The 'Elf' actor, who had 'zero knowledge' about the trans community, spoke about his own 'transition' when he learned about his best friend.
Best friends make it easier for us to get through our hard times and actor Will Ferrell is the best example for it. For his latest documentary film titled "Will & Harper", the actor went on a cross-country road trip with Harper Steele, his best friend who came out as trans in 2022. During a few interviews about the documentary, Ferrell opened up about the film's impact on his friendship with Steele. And the best part was, the "Blades of Glory" actor bore his soul reflecting on his "transition" when he learned about his best friend of 30 years coming out as trans.
While speaking to Variety, Ferrell said that when Steele e-mailed her close friends about her transition, everyone was surprised but was genuinely excited for her. "All of us were extremely supportive and expressed love but that sort of opened the questions like, how can we help you? What do you need us to do?" said the "Elf" actor. Ferrell confessed that he had "zero knowledge" about the trans community before Steele's announcement and that he was in the process of learning more about them by simply listening and being there for them. Speaking about the documentary, Steele said, "It tells the story of a cis friend of a trans person who has to transition himself."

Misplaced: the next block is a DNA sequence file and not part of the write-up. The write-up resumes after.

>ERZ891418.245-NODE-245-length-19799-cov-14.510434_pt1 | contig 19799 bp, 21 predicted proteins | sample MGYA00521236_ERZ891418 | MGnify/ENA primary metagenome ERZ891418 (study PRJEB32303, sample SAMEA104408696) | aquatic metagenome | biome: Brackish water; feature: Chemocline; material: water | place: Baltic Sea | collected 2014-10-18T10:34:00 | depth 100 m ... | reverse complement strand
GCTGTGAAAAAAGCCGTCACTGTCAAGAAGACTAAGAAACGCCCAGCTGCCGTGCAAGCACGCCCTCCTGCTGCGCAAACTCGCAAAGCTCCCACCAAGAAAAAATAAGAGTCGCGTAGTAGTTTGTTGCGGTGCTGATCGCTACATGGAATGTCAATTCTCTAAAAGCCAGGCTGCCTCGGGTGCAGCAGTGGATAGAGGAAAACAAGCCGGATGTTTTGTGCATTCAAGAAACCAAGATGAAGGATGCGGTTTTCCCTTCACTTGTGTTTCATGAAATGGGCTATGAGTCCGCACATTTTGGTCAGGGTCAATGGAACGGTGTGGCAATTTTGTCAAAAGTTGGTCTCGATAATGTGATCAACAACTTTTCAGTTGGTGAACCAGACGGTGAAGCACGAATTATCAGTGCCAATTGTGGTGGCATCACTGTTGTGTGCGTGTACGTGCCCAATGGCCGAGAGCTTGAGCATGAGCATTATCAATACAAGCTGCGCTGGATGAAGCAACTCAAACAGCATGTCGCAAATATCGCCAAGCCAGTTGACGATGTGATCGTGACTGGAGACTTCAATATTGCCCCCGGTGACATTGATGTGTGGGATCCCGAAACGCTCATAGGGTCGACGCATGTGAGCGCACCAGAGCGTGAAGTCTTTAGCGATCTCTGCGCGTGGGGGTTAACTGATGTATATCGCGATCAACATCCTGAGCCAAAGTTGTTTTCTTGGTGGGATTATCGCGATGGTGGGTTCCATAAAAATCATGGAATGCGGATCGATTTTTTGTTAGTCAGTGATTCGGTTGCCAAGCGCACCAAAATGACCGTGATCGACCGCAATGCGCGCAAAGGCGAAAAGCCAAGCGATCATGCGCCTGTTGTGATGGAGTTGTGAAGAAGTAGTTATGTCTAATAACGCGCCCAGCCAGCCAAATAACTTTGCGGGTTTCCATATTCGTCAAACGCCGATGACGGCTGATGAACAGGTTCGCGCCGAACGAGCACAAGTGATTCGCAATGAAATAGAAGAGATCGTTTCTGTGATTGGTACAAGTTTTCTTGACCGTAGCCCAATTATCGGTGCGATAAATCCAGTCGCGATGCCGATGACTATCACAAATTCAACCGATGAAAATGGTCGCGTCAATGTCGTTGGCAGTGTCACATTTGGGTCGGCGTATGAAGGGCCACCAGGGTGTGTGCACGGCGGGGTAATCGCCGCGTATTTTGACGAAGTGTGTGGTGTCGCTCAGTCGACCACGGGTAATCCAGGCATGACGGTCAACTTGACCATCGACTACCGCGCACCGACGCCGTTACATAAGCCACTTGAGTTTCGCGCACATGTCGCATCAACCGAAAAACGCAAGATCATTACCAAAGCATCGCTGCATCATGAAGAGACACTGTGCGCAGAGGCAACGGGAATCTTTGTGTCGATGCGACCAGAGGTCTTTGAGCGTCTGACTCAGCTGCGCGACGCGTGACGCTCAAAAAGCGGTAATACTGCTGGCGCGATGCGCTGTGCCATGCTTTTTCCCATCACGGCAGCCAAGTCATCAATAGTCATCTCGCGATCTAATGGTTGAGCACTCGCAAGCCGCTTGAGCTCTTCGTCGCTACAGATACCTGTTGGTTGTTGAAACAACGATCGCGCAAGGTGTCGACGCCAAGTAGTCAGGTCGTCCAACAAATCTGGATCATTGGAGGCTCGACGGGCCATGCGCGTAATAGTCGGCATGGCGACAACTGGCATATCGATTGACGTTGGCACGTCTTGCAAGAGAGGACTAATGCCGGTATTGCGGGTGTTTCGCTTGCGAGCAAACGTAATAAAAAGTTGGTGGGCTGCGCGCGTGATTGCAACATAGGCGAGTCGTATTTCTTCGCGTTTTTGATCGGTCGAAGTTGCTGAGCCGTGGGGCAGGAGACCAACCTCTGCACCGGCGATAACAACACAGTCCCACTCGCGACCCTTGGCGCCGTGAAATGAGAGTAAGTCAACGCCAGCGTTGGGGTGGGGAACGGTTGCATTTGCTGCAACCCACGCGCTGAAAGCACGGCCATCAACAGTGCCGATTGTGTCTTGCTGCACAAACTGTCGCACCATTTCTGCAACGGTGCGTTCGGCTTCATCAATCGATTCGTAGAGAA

Ferrell met Steele while working on Saturday Night Live where Steele worked as a writer from 1995 to 2008. So the duo's friendship is quite deep-rooted and is going strong even after three decades. The "Succession" star, in a statement to the Deadline, said about his journey with Steele during the film, "For me, it was a chance to transition myself, in a way - to learn, to get to know my friend even more than I knew her before, to get to ask these questions that I think a lot of cis people still have, for me to struggle on camera with asking these questions." Ferrell mentioned that despite a few emotional moments while filming, the duo was willing to capture that on camera and with time, such discussions became "super honest."
For Steele, this documentary gave a confidence boost. "I will say you probably don’t want to be overly confident. I’m still a little leery of what I would do in my 20s and 30s when I was performing male, but I think I am a lot more confident and I think this documentary helped me immensely in that sense," she said. While filming this documentary, Steele was just in her second year of transition, as per her statement to The Hollywood Reporter. "I thought this would help me to, sort of dissipate some of the nervousness surrounding it (transition), walking around with a big shot like Will was going to be helpful to me," she said.
The documentary was shot for 17 days and had over 250 hours of footage. During this time, both Ferrell and Steele had a list of questions to ask each other about the latter's transition. It was not only about Steele's emotions on her journey into womanhood but also about Ferrell's journey of familiarizing himself with his best friend's new phase of life.